Dream on, Bugatti

Car nuts and driving fanatics are obsessed with the idea of “purity”, cars that are the ultimate incarnation of a driving philosophy. Such cars are revered and loved by their owners and fans with almost religious dedication.

 911’s have to be manual, air cooled and bare-bones; Alfa Romeos have to be light, rear wheel drive and able to produce the sound of the gods; M3’s have to be…well, track day machines crafted by Teutonic Gods.
The M3, in particular, has always played the role of the “ultimate BMW”. and one of the purest cars ever. 

It is a car that has always thrived in BMW’s rich Motorsport history: say its name and you’re evoking 30 years of  history and passion for making some of the finest performance road cars in the world. A highly sought after car by collectors and track day enthusiasts, it has become one of the most legendary cars in history. 
Intially conceived as a homologation special to allow BMW to go compete in Group A with the E30 3 Series of the 1980ies, the M3 quickly became a hit for its remarkably good chassis and effective and powerful engine. It was an instant hit which evolved into more luxurious and more performing versions spanning 5 series and 30 years. 
2016 marks the 30th anniversary of the BMW M3: to celebrate this birthday in proper Escape fashion, we travelled to the Breisgau region in Germany in order to put some enthusiastic km on this low mileage 2006 E46 Competition Pack. 
 
Of all series (except for the original E30) the E46 is perhaps the most beautiful and stylistically well balanced. It is one of Chris Bangle most accomplished designs as it is discreet to look at yet very well proportioned. It’s one design that will never look old and the one that created the myth of the modern M3.  The Competition Pack, also known as a “ZCP” was a 4.000$ option for the regular M3 Cupè which enhanced overall performance, although not altering the power of the engine. This special option was offering M Division most track focused customers some of the features which were standard on the rarer and highly sought after limited editon CSL. For a little bit more than the base price, ZCP customers could have the same spin-cast 19 inch BBS wheels, cross-drilled disc brakes,  steering rack and the special “M Track Mode DSC” found in the lighter and more powerful CSL. 
Although the standard 3.2-liter S54B32 engine was left untouched, the Competition Pack was the most democratic way for M3 customers to have their own piece of BMW’s track-day finesse. 
Only offered between 2005 and 2006, the last two years of the E46 production life, the ZPC was a follow-up of the features of the CSL, which was produced between 2003 and 2004. An optional SMG II electro-hydraulic automatic transmission was also offered for the E46 and (with possible disappointment for many) this particular car was equipped with it. 

As you would imagine, the Competition Package M3 seems to be in a slightly different league than a regular E46: it’s sharper, more focused and definitely grippier. Although the difference is not night-and-day with a standard model and it is not as extreme as the CSL, the ZCP is a joy to drive, enhancing the focus on the dynamic qualities that made the M3 so popular among car enthusiasts. The behavior is surprisingly neutral when the car is driven correctly: the excellent chassis and suspension balance allow for quick responses and predictable handling. I’ll make no mystery sayng that the M3 offers too many chances to drift its tail around corners: it seems it was born just to do that.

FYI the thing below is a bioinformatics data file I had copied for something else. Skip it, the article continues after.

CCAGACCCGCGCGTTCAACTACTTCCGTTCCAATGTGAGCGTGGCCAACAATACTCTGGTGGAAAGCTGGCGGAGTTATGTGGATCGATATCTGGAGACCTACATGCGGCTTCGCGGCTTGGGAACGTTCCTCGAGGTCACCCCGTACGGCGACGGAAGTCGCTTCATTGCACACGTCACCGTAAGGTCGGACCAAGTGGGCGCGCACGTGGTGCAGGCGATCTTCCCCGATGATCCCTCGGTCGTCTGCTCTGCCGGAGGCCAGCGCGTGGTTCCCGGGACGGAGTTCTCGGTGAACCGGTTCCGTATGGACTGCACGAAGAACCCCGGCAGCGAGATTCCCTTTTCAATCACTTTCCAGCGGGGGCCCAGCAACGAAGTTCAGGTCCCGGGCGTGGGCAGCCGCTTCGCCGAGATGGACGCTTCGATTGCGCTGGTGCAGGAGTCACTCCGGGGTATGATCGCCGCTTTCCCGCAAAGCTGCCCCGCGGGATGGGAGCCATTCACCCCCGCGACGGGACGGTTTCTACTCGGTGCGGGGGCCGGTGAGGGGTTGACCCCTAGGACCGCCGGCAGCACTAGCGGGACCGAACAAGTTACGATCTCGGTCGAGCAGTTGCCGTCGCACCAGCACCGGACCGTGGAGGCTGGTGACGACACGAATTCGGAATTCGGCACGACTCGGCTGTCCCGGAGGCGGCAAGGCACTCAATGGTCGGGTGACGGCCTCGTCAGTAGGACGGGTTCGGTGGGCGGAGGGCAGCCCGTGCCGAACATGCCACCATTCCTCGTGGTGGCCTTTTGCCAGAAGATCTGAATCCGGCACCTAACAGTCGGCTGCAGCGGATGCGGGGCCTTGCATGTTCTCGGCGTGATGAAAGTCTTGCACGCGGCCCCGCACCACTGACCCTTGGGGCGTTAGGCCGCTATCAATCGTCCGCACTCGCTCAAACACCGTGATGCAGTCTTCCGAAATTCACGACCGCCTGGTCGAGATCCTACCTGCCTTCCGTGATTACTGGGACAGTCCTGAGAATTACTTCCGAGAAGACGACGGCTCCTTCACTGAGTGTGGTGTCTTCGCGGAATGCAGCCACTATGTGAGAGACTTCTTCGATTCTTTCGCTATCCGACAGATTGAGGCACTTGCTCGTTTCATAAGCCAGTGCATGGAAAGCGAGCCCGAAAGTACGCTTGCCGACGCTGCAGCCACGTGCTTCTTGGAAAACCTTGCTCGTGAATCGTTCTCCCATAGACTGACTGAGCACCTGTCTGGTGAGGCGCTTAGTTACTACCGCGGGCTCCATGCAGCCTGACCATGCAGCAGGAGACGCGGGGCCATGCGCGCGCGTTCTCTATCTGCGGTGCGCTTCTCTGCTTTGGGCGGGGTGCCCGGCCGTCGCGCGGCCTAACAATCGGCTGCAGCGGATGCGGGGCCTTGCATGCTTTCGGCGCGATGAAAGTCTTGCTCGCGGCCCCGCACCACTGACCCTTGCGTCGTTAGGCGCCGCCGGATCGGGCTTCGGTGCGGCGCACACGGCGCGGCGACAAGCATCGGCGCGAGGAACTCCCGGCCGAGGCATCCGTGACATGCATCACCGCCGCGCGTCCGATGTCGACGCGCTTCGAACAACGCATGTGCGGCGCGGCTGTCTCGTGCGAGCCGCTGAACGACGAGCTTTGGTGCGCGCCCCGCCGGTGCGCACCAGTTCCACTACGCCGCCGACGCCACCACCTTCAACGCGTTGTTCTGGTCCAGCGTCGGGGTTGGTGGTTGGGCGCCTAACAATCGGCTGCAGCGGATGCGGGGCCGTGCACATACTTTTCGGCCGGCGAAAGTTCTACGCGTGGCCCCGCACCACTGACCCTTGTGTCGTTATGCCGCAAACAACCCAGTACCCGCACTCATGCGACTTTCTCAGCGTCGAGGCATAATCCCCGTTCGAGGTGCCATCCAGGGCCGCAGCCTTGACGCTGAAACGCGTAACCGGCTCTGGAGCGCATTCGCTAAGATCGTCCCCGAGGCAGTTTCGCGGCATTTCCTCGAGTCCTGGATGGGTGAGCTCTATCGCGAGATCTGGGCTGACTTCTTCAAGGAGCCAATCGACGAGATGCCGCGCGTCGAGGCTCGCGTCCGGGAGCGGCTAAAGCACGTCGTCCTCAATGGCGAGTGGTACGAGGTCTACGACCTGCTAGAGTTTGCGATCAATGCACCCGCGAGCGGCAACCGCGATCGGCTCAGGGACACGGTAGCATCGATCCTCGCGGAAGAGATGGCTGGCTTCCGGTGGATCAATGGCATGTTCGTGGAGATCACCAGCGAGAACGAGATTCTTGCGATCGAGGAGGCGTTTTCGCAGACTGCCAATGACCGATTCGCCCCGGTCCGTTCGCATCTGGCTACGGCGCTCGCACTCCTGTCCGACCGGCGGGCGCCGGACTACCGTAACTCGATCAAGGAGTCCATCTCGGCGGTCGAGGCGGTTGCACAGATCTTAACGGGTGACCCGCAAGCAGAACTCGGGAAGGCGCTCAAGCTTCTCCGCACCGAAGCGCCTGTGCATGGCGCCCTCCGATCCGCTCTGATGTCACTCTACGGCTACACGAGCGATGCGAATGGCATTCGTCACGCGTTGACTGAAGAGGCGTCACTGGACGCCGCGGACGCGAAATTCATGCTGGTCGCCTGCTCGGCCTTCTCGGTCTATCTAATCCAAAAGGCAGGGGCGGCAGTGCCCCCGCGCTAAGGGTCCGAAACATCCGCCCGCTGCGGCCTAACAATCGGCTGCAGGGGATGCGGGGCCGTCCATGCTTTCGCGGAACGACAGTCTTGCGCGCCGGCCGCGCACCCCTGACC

Allow me here to say a thing or two in favor of dated paddle-shifter gearboxes: they’re the folklore of an era when us, car enthusiasts, loved the idea of having a very own piece of racing technology in our cars. Consider that if nowadays we’re so obsessed with manuals is that because in the past we adored shifting gears with paddles behind the steering wheel. A racing-oriented car such as the M3 had to have such options: although we’ve preferred BMW excellent manual transmission in such a car, we’ve found the presence of the (now) slow SMGII gearbox very appropriate. At that time, nothing was cooler than shifting gears like an F1 driver. 

Hearing the M3 raspy and metallic straight 6 roar in the fog is a surreal experience. With its Silver paint almost blending with the surroundings and BMW’s unmistakable aggressive kidney grille appearing like a lightning, the E46 was a spectacle to look at. Driving finesse at its very best, as the foggy environment immersed you into history. Excitement is a very real feeling.

 Driving this car was like chasing one of the most successful driving philosophies in car history and enjoying the power of the M division.

Well, there you have it: Escape on Wheels’ tribute to the M3. A rare and low mileage M3 E46 Competition Package that celebrates 30 years of driving finesse was the best way to say how special this car really is. 

Many thanks to our friend Nicola for the car

The post Celebrating 30 Years with “Die M” appeared first on Escape on Wheels.

Search